Friar Lawrence gathers herbs, meditating on their potentialities as poisons or medicines. Romeo joins him, and Friar Lawrence deduces that he “hath not been in bed to-night” (II.iii.42). He’s glad to hear that Romeo has not been with Rosaline, but when Romeo asks that he marry him and Juliet, Friar Lawrence rants about Romeo’s quick changeability, being so obsessed so recently with Rosaline. Soon, though, he realizes that the love could help end the family feud. “He seems, however, to prefer the indirect and hidden approach to the direct one; he is as romantic as Juliet” (Asimov 490).
In the character of Friar Lawrence, Oxford is probably immortalizing his learned tutor, Sir Thomas Smith, an enthusiastic gardener and pharmacologist, among many other things. Notice that Friar Lawrence at one point calls Romeo “pupil” (II.iii.82). Young Edward de Vere was under Smith’s care from the age of four until moving to Burghley’s household at the age of twelve. See Stephanie Hopkins Hughes, “‘Shakespeare’s’ Tutor: Sir Thomas Smith (1513-1577).” The Oxfordian 3 (2000): 19-44. Oxford may be memorializing both Smith and Laurence Nowell, another tutor, as both were “notoriously adept at concocting tinctures and tonics” (Anderson 24, cf. 73). Otherwise no papist authorities are “treated with respect or dignity” in Shakespeare (Anderson 375). But also “There is reason to believe that Friar Laurence’s fatherly concern for Romeo was much like that of Sussex for Oxford” (Ogburn and Ogburn 411).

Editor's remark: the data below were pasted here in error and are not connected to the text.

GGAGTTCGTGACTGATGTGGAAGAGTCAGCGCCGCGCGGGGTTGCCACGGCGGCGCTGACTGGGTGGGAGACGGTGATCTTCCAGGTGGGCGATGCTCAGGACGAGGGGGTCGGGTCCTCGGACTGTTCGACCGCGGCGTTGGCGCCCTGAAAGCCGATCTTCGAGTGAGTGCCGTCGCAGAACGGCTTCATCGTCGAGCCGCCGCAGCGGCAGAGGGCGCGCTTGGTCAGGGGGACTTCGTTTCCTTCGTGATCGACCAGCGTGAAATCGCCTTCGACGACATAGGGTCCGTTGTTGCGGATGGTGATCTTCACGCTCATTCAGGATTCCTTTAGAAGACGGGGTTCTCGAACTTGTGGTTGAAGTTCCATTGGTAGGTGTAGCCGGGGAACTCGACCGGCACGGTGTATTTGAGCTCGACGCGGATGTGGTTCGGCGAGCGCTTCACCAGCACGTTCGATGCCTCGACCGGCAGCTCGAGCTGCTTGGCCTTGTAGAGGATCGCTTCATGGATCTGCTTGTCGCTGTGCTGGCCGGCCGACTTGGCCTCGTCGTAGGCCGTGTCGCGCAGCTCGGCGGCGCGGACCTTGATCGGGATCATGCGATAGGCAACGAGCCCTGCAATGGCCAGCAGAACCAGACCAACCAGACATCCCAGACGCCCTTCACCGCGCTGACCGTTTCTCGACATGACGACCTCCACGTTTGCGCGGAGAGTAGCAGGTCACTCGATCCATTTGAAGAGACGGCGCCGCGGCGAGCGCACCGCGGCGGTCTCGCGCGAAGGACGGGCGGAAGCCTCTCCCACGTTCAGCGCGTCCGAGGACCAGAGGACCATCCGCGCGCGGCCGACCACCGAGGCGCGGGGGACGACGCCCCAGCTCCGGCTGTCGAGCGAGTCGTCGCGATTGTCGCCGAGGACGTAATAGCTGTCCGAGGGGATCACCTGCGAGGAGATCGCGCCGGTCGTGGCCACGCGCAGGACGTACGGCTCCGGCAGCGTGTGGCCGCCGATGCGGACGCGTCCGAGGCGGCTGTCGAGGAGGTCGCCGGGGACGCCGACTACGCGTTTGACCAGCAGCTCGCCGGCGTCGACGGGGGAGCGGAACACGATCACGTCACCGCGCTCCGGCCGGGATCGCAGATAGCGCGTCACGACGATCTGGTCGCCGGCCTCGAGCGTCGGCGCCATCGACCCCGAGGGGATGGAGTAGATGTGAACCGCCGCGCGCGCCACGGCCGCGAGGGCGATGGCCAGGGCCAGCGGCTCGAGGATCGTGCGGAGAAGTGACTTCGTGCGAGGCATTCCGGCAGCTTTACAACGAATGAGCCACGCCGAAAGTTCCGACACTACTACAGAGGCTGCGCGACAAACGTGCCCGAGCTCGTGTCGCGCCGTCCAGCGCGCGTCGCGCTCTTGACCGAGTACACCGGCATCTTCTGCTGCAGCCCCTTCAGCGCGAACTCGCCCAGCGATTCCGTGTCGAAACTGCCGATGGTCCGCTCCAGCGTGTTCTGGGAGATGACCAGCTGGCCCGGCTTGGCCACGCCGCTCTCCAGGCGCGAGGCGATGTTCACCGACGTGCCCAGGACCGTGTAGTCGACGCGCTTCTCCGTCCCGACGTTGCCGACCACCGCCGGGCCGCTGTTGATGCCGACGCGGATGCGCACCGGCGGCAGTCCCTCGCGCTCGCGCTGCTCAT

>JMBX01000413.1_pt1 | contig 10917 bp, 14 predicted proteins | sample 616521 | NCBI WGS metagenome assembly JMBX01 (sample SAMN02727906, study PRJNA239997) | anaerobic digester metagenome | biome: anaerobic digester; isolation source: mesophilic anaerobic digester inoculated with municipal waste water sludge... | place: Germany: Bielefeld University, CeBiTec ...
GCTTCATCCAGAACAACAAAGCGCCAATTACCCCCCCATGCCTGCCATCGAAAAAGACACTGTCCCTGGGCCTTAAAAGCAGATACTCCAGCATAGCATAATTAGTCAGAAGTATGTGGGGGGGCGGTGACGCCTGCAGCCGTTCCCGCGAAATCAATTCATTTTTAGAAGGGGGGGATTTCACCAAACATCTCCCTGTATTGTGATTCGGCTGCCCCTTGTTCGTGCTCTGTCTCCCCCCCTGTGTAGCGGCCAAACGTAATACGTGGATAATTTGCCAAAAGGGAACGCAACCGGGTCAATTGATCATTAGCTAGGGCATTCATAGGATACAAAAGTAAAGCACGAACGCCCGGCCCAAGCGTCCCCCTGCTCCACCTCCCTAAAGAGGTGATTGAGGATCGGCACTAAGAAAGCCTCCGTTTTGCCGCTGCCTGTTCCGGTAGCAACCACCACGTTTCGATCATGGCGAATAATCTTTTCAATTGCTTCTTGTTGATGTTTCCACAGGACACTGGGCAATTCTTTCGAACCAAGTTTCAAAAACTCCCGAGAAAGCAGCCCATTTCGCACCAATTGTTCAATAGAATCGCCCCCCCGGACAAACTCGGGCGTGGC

Benvolio and Mercutio wonder where Romeo disappeared to last night. He has been “stabbed with a white wench’s black eye” (II.iv.14) — a reference to “dark lady” Anne Vavasour (Ogburn and Ogburn 406). Benvolio reports that Tybalt, “Prince of Cats” (II.iv.19), has sent a letter to Romeo’s home, probably a challenge. The cat reference, supplemented by the term “rat-catcher” (III.i.75), would refer to a tomcat, perhaps to Thomas Knyvet, Oxford’s attacker. E.T. Clark shows the similarity of names between Thomas Knyvet and Tybalt (466-467). Mercutio’s rant about “their bones” (II.iv.36) may be punning on the name of Bonetti, the Italian fencing master whose school was part of the Blackfriars Theater lease in the area where some of the fights between de Vere’s men and Knyvet’s took place (Farina 177; cf. Ogburn and Ogburn 251). “Romeo and Juliet pays tribute to the innovations in swordsmanship that Bonetti introduced to England…. Bonetti had famously boasted that he could ‘hit any Englishman with a thrust upon any button'” — and Mercutio mentions the “silk button” (Anderson 179).